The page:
Will Maupin's weekly. (Lincoln, Neb.) 1911-1912, June 02, 1911, Image 13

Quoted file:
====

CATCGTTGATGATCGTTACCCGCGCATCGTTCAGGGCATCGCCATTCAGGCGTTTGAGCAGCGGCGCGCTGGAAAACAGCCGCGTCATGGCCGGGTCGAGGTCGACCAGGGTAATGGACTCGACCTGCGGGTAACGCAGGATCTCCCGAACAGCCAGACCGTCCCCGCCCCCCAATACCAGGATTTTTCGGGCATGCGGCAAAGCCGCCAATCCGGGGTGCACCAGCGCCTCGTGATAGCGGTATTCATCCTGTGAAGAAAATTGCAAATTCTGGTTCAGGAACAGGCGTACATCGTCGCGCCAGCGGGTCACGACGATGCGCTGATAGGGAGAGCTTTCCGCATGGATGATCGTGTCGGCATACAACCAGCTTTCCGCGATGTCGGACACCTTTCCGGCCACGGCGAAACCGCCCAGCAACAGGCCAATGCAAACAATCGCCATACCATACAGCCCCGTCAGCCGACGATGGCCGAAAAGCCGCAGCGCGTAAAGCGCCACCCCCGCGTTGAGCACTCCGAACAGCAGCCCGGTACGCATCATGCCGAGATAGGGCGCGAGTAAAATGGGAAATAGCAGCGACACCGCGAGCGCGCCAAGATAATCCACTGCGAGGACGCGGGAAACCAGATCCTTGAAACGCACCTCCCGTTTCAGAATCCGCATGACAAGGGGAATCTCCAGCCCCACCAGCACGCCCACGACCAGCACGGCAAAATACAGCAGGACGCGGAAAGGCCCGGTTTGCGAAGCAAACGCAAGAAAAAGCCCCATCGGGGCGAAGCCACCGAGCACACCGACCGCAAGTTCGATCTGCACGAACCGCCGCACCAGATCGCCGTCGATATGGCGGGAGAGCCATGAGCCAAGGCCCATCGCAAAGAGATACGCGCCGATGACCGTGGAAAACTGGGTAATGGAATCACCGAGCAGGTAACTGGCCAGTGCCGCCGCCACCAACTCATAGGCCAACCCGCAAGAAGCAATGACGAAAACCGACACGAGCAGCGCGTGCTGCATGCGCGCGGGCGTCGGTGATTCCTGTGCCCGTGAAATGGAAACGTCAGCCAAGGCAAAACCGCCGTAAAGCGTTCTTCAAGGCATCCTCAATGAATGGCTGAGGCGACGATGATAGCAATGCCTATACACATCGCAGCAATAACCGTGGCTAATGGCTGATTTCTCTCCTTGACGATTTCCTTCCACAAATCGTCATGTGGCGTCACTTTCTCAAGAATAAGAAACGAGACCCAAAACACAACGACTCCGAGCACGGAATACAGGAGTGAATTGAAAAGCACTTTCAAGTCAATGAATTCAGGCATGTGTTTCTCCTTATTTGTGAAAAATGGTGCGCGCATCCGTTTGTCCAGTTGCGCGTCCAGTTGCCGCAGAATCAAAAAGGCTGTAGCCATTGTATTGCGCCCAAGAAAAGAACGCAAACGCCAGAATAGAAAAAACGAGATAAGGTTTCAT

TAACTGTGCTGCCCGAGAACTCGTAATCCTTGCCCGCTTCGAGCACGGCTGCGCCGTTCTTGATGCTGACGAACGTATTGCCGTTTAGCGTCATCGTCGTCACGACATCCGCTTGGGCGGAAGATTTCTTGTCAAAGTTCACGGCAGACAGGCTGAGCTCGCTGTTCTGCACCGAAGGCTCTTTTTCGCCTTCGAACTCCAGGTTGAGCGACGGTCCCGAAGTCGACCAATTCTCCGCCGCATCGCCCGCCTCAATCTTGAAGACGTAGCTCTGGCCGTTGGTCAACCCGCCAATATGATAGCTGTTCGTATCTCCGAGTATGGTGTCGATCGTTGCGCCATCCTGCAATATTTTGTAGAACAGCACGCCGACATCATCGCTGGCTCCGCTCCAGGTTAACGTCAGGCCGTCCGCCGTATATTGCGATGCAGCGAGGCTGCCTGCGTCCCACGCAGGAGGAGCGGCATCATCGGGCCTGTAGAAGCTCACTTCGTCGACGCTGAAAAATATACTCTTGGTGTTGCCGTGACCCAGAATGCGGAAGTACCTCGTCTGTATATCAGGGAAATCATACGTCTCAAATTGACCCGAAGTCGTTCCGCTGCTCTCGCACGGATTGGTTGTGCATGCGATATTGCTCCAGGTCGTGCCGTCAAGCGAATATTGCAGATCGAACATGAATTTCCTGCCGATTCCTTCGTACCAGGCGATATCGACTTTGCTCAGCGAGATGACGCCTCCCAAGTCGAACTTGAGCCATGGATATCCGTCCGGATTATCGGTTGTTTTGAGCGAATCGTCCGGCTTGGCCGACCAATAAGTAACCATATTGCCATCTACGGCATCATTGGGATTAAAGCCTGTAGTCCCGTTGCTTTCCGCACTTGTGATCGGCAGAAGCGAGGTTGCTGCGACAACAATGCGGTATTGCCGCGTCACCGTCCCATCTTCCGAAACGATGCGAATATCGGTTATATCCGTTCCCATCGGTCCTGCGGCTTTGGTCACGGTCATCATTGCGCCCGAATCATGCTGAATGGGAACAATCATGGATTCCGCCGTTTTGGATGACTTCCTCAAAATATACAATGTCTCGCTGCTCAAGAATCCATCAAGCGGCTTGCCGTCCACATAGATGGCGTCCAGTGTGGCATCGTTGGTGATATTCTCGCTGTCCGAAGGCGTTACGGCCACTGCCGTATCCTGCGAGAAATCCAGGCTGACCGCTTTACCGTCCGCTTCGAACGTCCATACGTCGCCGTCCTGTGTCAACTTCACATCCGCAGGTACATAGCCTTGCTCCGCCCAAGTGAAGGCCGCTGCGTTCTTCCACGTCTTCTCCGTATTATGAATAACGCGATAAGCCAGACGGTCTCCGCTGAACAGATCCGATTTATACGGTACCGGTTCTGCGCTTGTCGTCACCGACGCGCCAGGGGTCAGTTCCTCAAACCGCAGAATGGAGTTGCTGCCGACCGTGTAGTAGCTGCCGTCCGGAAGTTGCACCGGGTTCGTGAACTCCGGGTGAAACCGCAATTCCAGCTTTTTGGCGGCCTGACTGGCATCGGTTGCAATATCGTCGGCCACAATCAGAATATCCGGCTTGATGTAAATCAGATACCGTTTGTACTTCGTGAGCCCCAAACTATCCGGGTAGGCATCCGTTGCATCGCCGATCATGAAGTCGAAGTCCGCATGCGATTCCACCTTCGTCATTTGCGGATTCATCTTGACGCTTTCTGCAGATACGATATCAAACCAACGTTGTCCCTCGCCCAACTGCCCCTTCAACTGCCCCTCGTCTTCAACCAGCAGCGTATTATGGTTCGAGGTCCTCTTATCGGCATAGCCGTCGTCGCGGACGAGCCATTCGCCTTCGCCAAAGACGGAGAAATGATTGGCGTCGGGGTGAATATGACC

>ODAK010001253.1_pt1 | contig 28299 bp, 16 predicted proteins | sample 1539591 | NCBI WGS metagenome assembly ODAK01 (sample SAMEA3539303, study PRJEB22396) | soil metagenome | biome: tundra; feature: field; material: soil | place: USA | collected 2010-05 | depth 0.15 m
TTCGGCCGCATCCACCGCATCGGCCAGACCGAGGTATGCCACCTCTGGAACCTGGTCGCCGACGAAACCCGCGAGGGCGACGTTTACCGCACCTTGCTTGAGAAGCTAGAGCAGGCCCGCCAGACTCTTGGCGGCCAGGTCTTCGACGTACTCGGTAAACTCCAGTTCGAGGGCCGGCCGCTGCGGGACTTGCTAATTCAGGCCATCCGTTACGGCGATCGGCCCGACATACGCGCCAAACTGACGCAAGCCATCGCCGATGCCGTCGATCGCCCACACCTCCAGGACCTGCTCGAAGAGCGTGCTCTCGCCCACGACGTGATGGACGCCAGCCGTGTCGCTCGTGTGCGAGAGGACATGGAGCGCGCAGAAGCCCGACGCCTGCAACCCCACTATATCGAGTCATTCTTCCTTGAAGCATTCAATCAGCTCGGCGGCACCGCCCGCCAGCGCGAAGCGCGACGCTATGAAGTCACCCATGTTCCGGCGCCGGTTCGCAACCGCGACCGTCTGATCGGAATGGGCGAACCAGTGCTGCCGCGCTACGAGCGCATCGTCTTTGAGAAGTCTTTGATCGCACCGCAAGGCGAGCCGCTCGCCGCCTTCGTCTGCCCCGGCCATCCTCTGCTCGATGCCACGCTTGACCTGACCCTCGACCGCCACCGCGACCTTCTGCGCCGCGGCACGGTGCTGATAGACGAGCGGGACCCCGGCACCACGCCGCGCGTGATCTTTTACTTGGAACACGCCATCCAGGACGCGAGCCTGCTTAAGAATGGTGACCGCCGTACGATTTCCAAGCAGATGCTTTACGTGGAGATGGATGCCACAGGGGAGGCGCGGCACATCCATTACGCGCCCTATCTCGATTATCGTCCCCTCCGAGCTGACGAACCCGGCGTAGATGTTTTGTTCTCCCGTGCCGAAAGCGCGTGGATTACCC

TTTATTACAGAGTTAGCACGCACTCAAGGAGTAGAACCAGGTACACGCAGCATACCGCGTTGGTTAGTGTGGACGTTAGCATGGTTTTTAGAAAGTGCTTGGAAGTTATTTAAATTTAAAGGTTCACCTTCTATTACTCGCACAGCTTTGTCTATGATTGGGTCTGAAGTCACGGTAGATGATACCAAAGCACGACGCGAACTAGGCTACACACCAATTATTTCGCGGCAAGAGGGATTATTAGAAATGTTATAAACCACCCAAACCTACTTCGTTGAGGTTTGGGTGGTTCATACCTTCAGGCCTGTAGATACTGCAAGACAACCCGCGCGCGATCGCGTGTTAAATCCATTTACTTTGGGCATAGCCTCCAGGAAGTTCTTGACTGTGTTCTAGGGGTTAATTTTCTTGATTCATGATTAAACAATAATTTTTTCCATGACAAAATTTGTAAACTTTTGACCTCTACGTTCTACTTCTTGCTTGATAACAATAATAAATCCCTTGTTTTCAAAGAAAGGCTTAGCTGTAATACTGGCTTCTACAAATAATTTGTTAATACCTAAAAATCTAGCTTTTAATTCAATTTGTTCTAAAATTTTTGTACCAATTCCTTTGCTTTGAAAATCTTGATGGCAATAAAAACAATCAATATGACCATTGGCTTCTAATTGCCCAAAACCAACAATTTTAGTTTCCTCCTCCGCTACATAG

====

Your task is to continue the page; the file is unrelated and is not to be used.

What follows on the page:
LABOR BILLS IN CONGRESS. Immigration and Children's Bureau Get Consideration. Bills have been introduced in the national house of representatives to regulate the immigration of aliens into the United States, the one carrying the Illiteracy test being urged by the American Federation of Labor. Another bill provides for the estab lishment of a children's bureau to be connected with the department of com merce and labor. The functions of the bureau shall "be to investigate and re port upon all matters pertaining to the welfare of children and child life, and it shall especially investigate the questions of infant mortality, the birth rate, physical degeneracy, orphanage. Juvenile courts, desertion, dangerous occupations, accidents and diseases of children, employment, legislation af fecting children in the several states and territories and such other facts as have a bearing upon the welfare of children." Painters' Wages Advanced. Seventy-five Cleveland contractors have signed the new agreement pro posed by the painters, which provides for an Increase of 2V6 cents an hour. - The paperhangers' new piece scale has also been accepted, as has been the scale of the Jewish painters; after a short strike. I"t",I'"l"I,,I,il",lB,I,,I,'I",Ii,I,l THE CRY OF TOIL. We have fed you all for a thousand years, And you hail us still unfed. Though there's never a dollar of all your wealth But marks the worker's dead. We have yielded our best to give . you rest. And you lie on a crimson wool, T For if blood be the price of all your 3. wealth. Good God, we ha' paid it in full. T There's never a mine blown sky- J ward now But we're burled alive for you. " ' There's never a wreck drifts shore- T ward now But we are its' ghastly crew. Go reckon our dead "by the forges red And the factories where we spin. If blood be the price of your ac- 3. cursed wealth. Good God, we ha paid it in full. 4 We have fed you all for a thousand years, For that was our doom, you know, From the days when you chained us in your fields To the strike of a week ago, You ha' eaten our lives and our babes and wives, And we're told it's your legal share. ' But if blood be the price of your lawful wealth, Good God, we ha bought it fair. Rudyard Kipling. GOMPERS' JAIL SENTENCE. Wall Street Anxious Over the Fate of Labor Leaders. According to a Wall street authori ty, there is much concern In the street as to the final outcome of the Gom pers, Mitchell and Morrison jail sen tenet -fnow on the calendar of the federal supreme court. This authority says: "With more men Idle, the financial community is wondering in what man ner organized labor will accept a de cision from the supreme court of the United States in regard to the sen tence of Gompers, Mitchell and Mor rison to imprisonment on the charge of contempt of court. This case Is considered by many lawyers as really more important than that of the Standard Oil or the American Tobac co cbmpany7 because fiTstrlkes at the very foundation of organized labor, and the decision will set a limit be yond which labor fights cannot go with safety in the future. "If the supreme court should force Gompers and the others to serve out their sentences and if organized labor should decide to treat them as mar tyrs a very delicate situation would be created. On the other hand, if the supreme court should decide that the sentences were unjustly imposed it would create a condition equally deli cate by encouraging organized labor to disregard lower court decisions ex cept in a technical sense. "Either horn of the dilemma is un fortunate, because there are so many people idle just now with plenty of time to get excited over matters that would pass with comparatively little notice if prosperity were at full tide." Brooklyn Eagle. Warring Electrical Workers. Probably because of the increase in the insurgents in the unions all over the country President Gompers has notified both factions of the Electrical Workers' union that the executive council of the American Federation of Labor has called a joint convention of the warring elements, to be held Sept. 14 at Minneapolis. The council further orders that the conventions must each elect a committee of five to meet jointly with the officers of the A. P. of L., the metal trades depart ment and the building trades depart ment The combined forces are to work out a plan of amalgamation and submit it to the conventions for adoption. American Labor Far Cheaper. From figures on the world's coal supply in n recent British publication the bureau of manufacturers of the department of commerce and labor has compiled statistics showing that the United States, with 090,438 persons employed In mining coal in 190(5. pro duced 126,562.000 tons of coal more than were produced by 966,264 persons similarly employed in the United Kingdom. The production of coal in the United States amounted to 538 tons per person employed as against 271 tons produced per person in the United Kingdom. A Prosperous Society. The Rockwell (la.) Farmers' Co-operative society Is the oldest of its kind in the United States. Last year busi ness amounting to $424,000 was trans acted at a cost of $500 a share. The society was organized as a trust bust er and has grown rich buying grain on a slight margin and selling coal, lumber, clothing, shoes, etc.. at a slight advance over cost. Shares which twen ty years ago sold for $10 are now worth $161.15. There are 2,500 shares held by the 365 members. The society has about $52,000 assets. CHILD LABOR EVIL. Arguments and efforts made and used by the trade unionists of the country found expression in the addresses made recently before the child welfare con gress in Washington. The con sensus of opinion was that the moral standards of this country were not as high, as they should be and that much could be done to Improve them. These discus sions rarely fail to bring out the fact that Industrial condi tions which compel children to find employment at an early age are followed by decreased moral standards and physical deficiency. Building For The Future. It isn't what you make that builds your fortune it's what you save. And there is a difference between hoarding and saving. The dollar hidden away is lost to the world's business. The dollar invested safely is a dollar working for humanity. The dollar that is working for you now is making possible your rest in later years. Invest your savings with us. We Pay Four Per Cent Interest. Save a little every week or month, and put dollars you have worked so hard for to working for you a bit. It is the interest-bearing dollars that build fortunes. Saving is a matter of habit. Cultivate the habit: We'll show you how. AMERICAN SAVINGS BANK 132 NORTH 11TH ST. We will soon be in our handsome new quarters. ...j..,y.;....j..j....f..;;..v.v.t..?-..t.r..t..t. $ HOLDS UP HIS HEAD. ? The union man carries his head high because he lias noth ing to be ashamed of; because ' he represents the highest stand ard of skill and merit; because .he is in a position to demand wages which are adequate to the actual value he is to his em ployer; because he is capable of performing the highest grade of skilled labor in the most expert manner; because he has been wise enough to emulate the ex ample of his boss in amalgamat ing with others of his craft, just as his employer has done with others of capital, and belongs to an organization which is both able and willing to protect him and which will go to any ex treme to keep him up to the level to which he belongs. Why should he not hold up his head? Who has a better right? i"I"I"I"I-l"!"I"I"IIlH,4,Ij" LABOR WINS VICTORY. Supreme Court's Decision Frees Gom pers and Associates. Organized labor won a great victory when the United States supreme court held that three of its most noted lead ers shall not be required to serve jail sentences for contempt of court. Setting aside the sentences of im prisonment imposed by the supreme court of the District of Columbia for alleged disobedience to a boycott in junction, the supreme court of the United States held that Samuel Gom pers, John Mitchell and Frank Morri son, president, vice president and sec retary, respectively,- of the American Federation of Labor, had been errone ously sentenced to jail on a charge of contempt of a local court. The basis of the court's opinion was that the proceeding against the labor officers was for civil contempt, which could be punished only by the imposi tion of a fine. The sentence of the lower court to imprisonment was the penalty for criminal contempt, and therefore it was not a legal "punishment. Justice Wright found them guilty and sentenced Gompers to one year in jail, Mitchell to nine months and Mor rison to six months. An appeal was taken from this sentence first to the court of appeals, wfifcbTliffirmed it, and finally to the supreme court of the United States. Commenting . on the decision, Mr. Gompers said: "I think it has been not only my opinion, but it has been the consensus of opinion, that the sentences imposed by Justice Wright of six, nine and twelve months for Mr. Morrison, Mr. Mitchell and myself, respectively, were unjustifiable, unusual and cruel, particularly in an alleged constructive contempt; that his language was in temperate and unjudiclaL" LYNCH SUES KIRBY. Head of Typos Charges Libel Against Manufacturers. James M. Lynch, president of the International Typographical union, has brought suit for $100,000 damages against John Kirby, Jr., and the di rectors of the National Association of Manufacturers, charging libel. The suit is in behalf of the Typo graphical union and is based upon a resolution publicly passed Oct 13, 1910, at a meeting of the National Associa tion of Manufacturers. The resolu tion, according to Attorney Alfred J. Talley of New York city, who repre sents Mr. Lynch, reads: Whereas, The long continued, cowardly and recklessly illegal determination of the International Typographical union to de stroy the business of the Los Angeles Times and the Influence of Its owner, General Harrison Gray Otis, In his efforts in behalf of the principles of Industrial freedom has terminated in the destruc tion of the Times plant and building- by dynamite; Resolved, That this board recognizes this act of destruction of life and prop erty as in line with the criminal policy of criminal unionism. Wright After Gompers. Within twenty-four hours after the United States supreme court had re lieved Samuel Gompers, John Mitchell and Frank Morrison of the Jail sen tences imposed by Justice Wright of the supreme court of the District of Columbia for contempt Justice Wright initiated steps to punish them. The justice appointed a board to investi gate the action of these labor leaders and ordering it, if it found evidence of contempt, "to prosecute the charge of contempt of court to the end that the custody of the court be established, vindicated and sustained." Commenting on the action of the court, Mr. Gompers said: ."Justice Wright can go just as far as he likes. He will find we are not running away -not even from him."